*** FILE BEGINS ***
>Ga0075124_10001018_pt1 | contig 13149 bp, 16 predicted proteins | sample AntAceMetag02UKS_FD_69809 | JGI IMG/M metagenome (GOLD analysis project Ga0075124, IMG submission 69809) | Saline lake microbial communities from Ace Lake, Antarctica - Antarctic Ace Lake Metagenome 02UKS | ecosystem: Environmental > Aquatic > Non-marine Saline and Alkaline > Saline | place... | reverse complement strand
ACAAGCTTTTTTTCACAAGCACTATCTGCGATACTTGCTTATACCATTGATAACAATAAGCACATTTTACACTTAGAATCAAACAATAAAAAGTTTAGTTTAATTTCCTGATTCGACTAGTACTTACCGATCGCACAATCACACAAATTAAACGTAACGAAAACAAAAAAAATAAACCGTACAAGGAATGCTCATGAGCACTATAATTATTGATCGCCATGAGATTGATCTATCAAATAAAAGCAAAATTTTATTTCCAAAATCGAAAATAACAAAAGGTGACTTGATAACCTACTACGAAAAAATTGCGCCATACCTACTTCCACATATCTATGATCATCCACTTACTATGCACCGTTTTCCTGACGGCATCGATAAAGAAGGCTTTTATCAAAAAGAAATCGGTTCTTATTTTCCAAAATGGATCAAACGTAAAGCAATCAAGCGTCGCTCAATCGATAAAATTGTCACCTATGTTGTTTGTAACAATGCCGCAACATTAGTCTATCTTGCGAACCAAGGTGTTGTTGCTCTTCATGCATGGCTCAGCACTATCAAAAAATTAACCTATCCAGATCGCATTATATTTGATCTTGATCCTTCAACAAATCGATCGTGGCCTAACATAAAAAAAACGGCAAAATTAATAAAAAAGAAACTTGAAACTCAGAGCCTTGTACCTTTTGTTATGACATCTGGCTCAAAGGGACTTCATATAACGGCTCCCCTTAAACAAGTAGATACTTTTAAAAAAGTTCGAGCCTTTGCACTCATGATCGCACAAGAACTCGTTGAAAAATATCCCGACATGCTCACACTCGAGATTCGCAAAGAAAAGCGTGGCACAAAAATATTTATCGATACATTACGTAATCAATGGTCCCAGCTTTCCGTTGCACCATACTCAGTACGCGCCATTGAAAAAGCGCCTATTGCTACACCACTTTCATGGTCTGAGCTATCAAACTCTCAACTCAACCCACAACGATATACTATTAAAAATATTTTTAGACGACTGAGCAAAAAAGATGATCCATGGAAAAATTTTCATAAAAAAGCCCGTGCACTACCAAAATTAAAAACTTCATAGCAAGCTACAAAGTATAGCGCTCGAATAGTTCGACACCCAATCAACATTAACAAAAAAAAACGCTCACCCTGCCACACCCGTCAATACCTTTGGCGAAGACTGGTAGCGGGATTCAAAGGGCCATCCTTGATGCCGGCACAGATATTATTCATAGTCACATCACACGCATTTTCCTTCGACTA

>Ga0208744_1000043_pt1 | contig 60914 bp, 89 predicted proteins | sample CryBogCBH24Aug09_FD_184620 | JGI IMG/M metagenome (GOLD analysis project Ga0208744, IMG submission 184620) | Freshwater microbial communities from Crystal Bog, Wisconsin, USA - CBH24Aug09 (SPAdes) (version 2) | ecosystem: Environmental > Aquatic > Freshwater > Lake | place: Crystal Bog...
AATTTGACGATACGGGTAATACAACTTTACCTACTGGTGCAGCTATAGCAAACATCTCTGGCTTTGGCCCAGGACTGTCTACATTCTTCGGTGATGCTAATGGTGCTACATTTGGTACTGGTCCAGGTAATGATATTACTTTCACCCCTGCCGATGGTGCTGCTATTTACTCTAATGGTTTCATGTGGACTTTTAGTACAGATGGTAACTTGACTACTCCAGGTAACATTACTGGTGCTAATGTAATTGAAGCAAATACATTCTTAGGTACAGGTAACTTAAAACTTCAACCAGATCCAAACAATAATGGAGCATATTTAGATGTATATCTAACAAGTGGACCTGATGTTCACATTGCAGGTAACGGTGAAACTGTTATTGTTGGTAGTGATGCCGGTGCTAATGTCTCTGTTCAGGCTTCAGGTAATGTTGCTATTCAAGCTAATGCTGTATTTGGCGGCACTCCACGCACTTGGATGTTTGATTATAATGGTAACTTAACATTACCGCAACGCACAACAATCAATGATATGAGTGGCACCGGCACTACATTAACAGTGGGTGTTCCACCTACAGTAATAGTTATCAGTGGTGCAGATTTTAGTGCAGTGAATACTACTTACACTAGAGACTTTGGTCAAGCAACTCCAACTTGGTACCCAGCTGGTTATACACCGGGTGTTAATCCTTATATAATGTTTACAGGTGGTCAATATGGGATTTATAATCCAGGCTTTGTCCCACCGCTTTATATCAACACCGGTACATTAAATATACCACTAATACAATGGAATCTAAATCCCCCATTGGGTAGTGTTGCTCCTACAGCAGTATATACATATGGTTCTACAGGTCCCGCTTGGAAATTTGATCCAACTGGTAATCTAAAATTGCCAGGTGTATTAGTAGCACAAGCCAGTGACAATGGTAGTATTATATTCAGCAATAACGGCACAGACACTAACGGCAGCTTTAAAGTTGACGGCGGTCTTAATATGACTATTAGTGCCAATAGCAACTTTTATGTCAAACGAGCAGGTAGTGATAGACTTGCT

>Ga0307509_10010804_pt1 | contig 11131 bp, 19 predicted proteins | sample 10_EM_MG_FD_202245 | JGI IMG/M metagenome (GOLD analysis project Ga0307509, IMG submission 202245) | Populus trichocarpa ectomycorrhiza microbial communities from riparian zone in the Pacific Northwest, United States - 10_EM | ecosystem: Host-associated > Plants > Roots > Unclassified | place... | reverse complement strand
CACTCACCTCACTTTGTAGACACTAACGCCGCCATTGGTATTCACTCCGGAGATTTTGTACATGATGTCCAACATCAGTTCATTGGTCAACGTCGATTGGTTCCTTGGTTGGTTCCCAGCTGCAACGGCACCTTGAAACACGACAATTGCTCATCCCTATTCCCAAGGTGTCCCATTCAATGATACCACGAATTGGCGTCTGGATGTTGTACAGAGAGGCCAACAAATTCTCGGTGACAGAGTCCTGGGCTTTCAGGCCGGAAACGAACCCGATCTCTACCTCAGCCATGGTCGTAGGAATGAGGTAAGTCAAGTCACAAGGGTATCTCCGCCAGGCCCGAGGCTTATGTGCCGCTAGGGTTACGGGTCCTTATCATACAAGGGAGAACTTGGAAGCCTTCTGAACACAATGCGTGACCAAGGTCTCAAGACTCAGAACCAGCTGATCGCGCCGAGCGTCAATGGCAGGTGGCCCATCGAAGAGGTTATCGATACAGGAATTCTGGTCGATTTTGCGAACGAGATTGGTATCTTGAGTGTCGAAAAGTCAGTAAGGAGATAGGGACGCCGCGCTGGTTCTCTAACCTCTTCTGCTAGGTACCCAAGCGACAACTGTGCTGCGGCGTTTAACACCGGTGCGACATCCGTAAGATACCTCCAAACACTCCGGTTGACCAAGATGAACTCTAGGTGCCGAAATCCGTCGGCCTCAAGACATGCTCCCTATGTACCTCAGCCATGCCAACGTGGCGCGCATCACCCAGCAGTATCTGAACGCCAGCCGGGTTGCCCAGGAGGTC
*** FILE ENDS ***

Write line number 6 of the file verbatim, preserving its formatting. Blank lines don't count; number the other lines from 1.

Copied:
CACTCACCTCACTTTGTAGACACTAACGCCGCCATTGGTATTCACTCCGGAGATTTTGTACATGATGTCCAACATCAGTTCATTGGTCAACGTCGATTGGTTCCTTGGTTGGTTCCCAGCTGCAACGGCACCTTGAAACACGACAATTGCTCATCCCTATTCCCAAGGTGTCCCATTCAATGATACCACGAATTGGCGTCTGGATGTTGTACAGAGAGGCCAACAAATTCTCGGTGACAGAGTCCTGGGCTTTCAGGCCGGAAACGAACCCGATCTCTACCTCAGCCATGGTCGTAGGAATGAGGTAAGTCAAGTCACAAGGGTATCTCCGCCAGGCCCGAGGCTTATGTGCCGCTAGGGTTACGGGTCCTTATCATACAAGGGAGAACTTGGAAGCCTTCTGAACACAATGCGTGACCAAGGTCTCAAGACTCAGAACCAGCTGATCGCGCCGAGCGTCAATGGCAGGTGGCCCATCGAAGAGGTTATCGATACAGGAATTCTGGTCGATTTTGCGAACGAGATTGGTATCTTGAGTGTCGAAAAGTCAGTAAGGAGATAGGGACGCCGCGCTGGTTCTCTAACCTCTTCTGCTAGGTACCCAAGCGACAACTGTGCTGCGGCGTTTAACACCGGTGCGACATCCGTAAGATACCTCCAAACACTCCGGTTGACCAAGATGAACTCTAGGTGCCGAAATCCGTCGGCCTCAAGACATGCTCCCTATGTACCTCAGCCATGCCAACGTGGCGCGCATCACCCAGCAGTATCTGAACGCCAGCCGGGTTGCCCAGGAGGTC